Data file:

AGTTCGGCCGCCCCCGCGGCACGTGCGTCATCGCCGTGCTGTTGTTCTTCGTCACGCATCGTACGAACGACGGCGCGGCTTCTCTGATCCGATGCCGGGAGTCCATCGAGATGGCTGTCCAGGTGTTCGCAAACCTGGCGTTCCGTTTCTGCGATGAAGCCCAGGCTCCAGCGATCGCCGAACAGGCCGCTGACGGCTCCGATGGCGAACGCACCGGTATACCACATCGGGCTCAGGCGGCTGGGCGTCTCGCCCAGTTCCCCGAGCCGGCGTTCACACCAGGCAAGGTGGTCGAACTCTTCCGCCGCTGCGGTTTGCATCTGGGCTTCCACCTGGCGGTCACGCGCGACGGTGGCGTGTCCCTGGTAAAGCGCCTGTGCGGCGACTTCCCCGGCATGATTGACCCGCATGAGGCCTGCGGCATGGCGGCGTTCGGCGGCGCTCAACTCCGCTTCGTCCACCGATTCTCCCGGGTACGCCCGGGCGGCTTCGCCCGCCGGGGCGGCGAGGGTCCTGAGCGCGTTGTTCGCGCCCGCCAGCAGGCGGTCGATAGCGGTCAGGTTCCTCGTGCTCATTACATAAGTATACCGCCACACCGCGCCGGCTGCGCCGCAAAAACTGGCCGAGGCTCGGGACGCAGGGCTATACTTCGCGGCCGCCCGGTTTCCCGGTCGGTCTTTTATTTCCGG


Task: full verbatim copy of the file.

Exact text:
AGTTCGGCCGCCCCCGCGGCACGTGCGTCATCGCCGTGCTGTTGTTCTTCGTCACGCATCGTACGAACGACGGCGCGGCTTCTCTGATCCGATGCCGGGAGTCCATCGAGATGGCTGTCCAGGTGTTCGCAAACCTGGCGTTCCGTTTCTGCGATGAAGCCCAGGCTCCAGCGATCGCCGAACAGGCCGCTGACGGCTCCGATGGCGAACGCACCGGTATACCACATCGGGCTCAGGCGGCTGGGCGTCTCGCCCAGTTCCCCGAGCCGGCGTTCACACCAGGCAAGGTGGTCGAACTCTTCCGCCGCTGCGGTTTGCATCTGGGCTTCCACCTGGCGGTCACGCGCGACGGTGGCGTGTCCCTGGTAAAGCGCCTGTGCGGCGACTTCCCCGGCATGATTGACCCGCATGAGGCCTGCGGCATGGCGGCGTTCGGCGGCGCTCAACTCCGCTTCGTCCACCGATTCTCCCGGGTACGCCCGGGCGGCTTCGCCCGCCGGGGCGGCGAGGGTCCTGAGCGCGTTGTTCGCGCCCGCCAGCAGGCGGTCGATAGCGGTCAGGTTCCTCGTGCTCATTACATAAGTATACCGCCACACCGCGCCGGCTGCGCCGCAAAAACTGGCCGAGGCTCGGGACGCAGGGCTATACTTCGCGGCCGCCCGGTTTCCCGGTCGGTCTTTTATTTCCGG